Visiting a home for senior citizens may seem an unlikely highlight for a trip to Argentina, a land known for tango, sun and sea. But ask the 11 women who went on the Jewish Federation of Southern Arizona’s Lion of Judah mission to Buenos Aires April 3 to 8 about the trip, and chances are the Ledor Vador home for Jewish seniors is the first thing they’ll mention.
“If you can say a nursing home is wonderful, this was,” says Jane Kivel, describing a glass partition that separates Ledor Vador from the adjacent Baby Help Day Care Center and allows the seniors to see the kids playing.
“We were so impressed by the energy and the happiness there,” says Tandy Kippur, who co-chaired the mission with Kivel. The senior citizens do crafts with the children and make toys for them, says Kippur, adding, “I had never been to a retirement community like that, that was so light and airy and so happy.”
Argentina is home to about 240,000 Jews, the majority of them in Buenos Aires. The Ledor Vador center, built in 2007 by a partnership that included the American Jewish Joint Distribution Committee, AMIA (Asociación Mutual Israelita Argentina) and the Tzedaka Foundation, is considered evidence of the community’s resilience following Argentina’s economic crisis of 2001.
The Tucson group also visited the AMIA building, where a kinetic sculpture by the Israeli artist Yaacov Agam memorializes the 85 people killed when the building was struck by a car bomb in 1984. No one has ever been brought to justice for that crime. .
“It’s a beautiful work,” says Kivel of the Agam sculpture, explaining that visitors walk around to see the colorful plastic panels from different angles. “Every time you look at it, it’s another piece of work. It’s a commitment to the victims’ memory, honoring their spirit and their legacy. It’s so unbelievable.”
Maralyn Goldstein, another of the Tucson Lions, dug deep into Argentina’s history, from the AMIA bombing to the 30,000 people who were “disappeared” by agents of the military regime between 1976 and 1983, a period known as the “dirty war.”
The group’s guide, Maria, told Goldstein that when the activists known as the Mothers of the Plaza de Mayo gather, they sound a shofar to honor the dead. Goldstein added that some of the women have been searching for decades for grandchildren who were born to political prisoners. The military took the babies and gave them away to other families to raise.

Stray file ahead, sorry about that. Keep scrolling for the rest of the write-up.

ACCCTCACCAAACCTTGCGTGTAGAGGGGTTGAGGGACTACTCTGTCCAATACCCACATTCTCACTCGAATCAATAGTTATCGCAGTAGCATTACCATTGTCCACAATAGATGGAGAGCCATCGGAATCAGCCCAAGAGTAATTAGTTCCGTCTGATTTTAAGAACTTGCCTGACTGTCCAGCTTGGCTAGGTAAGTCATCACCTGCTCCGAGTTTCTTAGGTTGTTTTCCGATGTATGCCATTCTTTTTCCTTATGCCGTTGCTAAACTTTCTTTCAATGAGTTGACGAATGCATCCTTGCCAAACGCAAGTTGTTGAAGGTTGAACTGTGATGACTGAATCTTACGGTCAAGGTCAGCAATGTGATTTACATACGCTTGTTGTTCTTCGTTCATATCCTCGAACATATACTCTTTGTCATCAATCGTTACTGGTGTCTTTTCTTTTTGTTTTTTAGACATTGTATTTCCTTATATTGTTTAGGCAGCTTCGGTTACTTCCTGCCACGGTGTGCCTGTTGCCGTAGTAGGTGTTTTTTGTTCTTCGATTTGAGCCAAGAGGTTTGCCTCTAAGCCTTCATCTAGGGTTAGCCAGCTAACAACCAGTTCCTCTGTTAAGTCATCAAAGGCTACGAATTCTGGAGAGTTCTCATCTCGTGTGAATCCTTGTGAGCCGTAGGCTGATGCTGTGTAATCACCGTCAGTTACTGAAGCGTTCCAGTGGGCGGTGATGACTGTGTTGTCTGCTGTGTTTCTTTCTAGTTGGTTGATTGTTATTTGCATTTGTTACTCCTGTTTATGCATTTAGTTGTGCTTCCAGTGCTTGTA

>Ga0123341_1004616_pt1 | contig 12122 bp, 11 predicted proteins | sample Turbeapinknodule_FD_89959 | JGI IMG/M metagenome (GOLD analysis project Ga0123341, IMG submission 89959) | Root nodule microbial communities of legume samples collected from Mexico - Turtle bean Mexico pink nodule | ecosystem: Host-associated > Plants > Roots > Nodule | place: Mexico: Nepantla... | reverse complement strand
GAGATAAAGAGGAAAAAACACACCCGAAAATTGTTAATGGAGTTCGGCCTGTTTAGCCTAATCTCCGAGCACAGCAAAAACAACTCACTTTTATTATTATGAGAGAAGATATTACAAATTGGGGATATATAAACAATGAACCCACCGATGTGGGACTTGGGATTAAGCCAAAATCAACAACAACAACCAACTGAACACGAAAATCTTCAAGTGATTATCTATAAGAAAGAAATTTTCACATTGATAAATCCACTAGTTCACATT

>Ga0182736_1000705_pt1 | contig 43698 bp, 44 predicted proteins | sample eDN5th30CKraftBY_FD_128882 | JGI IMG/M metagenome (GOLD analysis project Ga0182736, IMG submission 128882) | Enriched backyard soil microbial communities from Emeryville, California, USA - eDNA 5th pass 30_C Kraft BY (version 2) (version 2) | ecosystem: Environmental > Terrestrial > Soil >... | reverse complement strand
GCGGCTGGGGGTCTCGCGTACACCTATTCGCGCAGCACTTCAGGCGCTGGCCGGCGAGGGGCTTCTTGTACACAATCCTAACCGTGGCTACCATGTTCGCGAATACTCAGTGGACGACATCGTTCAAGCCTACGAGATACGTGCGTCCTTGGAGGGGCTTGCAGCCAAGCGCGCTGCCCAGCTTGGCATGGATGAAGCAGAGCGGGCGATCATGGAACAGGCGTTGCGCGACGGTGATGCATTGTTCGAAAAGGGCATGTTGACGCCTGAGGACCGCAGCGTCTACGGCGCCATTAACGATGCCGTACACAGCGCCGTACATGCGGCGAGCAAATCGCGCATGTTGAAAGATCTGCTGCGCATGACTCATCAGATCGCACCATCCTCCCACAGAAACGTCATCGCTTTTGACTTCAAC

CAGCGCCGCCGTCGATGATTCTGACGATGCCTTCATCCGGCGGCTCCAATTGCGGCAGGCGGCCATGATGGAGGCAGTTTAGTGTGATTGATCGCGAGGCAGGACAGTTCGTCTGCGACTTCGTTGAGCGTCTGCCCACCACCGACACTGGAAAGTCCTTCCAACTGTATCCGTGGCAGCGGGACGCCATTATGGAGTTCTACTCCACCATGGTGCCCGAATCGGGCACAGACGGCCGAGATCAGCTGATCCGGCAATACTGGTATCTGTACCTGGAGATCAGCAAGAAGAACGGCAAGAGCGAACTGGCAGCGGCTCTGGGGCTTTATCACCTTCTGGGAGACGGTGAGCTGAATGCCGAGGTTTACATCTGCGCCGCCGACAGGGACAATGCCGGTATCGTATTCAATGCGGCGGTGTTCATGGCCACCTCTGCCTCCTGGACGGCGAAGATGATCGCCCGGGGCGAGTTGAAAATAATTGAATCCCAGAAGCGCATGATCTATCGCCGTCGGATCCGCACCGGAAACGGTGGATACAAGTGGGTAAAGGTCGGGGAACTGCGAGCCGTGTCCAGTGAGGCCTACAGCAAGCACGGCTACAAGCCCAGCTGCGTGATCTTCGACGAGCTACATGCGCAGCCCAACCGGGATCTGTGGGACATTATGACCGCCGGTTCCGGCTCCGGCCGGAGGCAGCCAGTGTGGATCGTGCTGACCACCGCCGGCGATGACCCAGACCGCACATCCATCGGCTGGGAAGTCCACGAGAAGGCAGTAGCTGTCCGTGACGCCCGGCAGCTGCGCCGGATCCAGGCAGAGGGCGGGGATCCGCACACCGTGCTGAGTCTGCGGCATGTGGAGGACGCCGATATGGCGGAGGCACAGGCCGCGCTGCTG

Many of the political prisoners — artists, writers, Jews and others — were held for years in concentration camps, says Goldstein. “You’re talking about Nazis coming over [to Argentina] at the same time as Jews,” she notes.
Reading Argentine journalist Jacobo Timerman’s “Prisoner Without a Name, Cell Without a Number” helped put the guide’s information into perspective, adds Goldstein.
The group also spent several hours at the studio of an award-winning Jewish artist, Mirta Kupferminc, the daughter of Holocaust survivors.
Kupferminc, who works in a variety of media, from hand-crafting chairs with “wings” to printmaking, collaborated on a limited edition artist book about Argentine writer Jorge Luis Borges, “Borges and the Kabbalah: Seeking Access,” notes Goldstein, a student of Kabbalah.
On a lighter note, Goldstein enjoyed bonding with the women in the group, shopping and visiting nightclubs that featured tango performances.
Kivel says the Argentina trip was one of the best women’s missions she’s been on. “The group just clicked. It was a sweet group, it was a wonderful group. And we were all different ages.”
“None of us knew each other that well going in,” says Kippur, but a shared love of Judaism and the “amazing energy” of their guide brought them together. The non-Jewish guide was so knowledgeable about the Jewish community, several of the women remarked, that she felt “like family.”
Marlyne Freedman, JFSA vice president for campaign, and Brenda Landau, JFSA director of Women’s Philanthropy, both went on the trip, which was planned after a JFSA men’s group visited in March 2010. Along with a chance to connect more deeply with each other, the trip, says Landau, allowed the women to see some of the sites and agencies the Federation helps support through partners such as the JDC and World ORT.
One thing Kippur would like to take away from the trip was the spirit of the Argentine people. “There was just a really beautiful energy … really kind,” she says. “I think they’re all little more relaxed, a little better maybe at just enjoying life.”
For Kivel, mingling with the Jewish community in Buenos Aires reinforced the idea that the Jewish people are a global family.
An Orthodox wedding, with a rabbi who came in from Gibraltar, was taking place in the lobby of the hotel where the group stayed. “It was just like being in the United States,” she says, with some of the guests dressed in modest Orthodox garb and others in sleeveless dresses and short skirts.
“It’s a nice feeling to be in Buenos Aires and find it’s the same all over the world, your own people,” says Kivel. “It gives you a comfortable feeling.”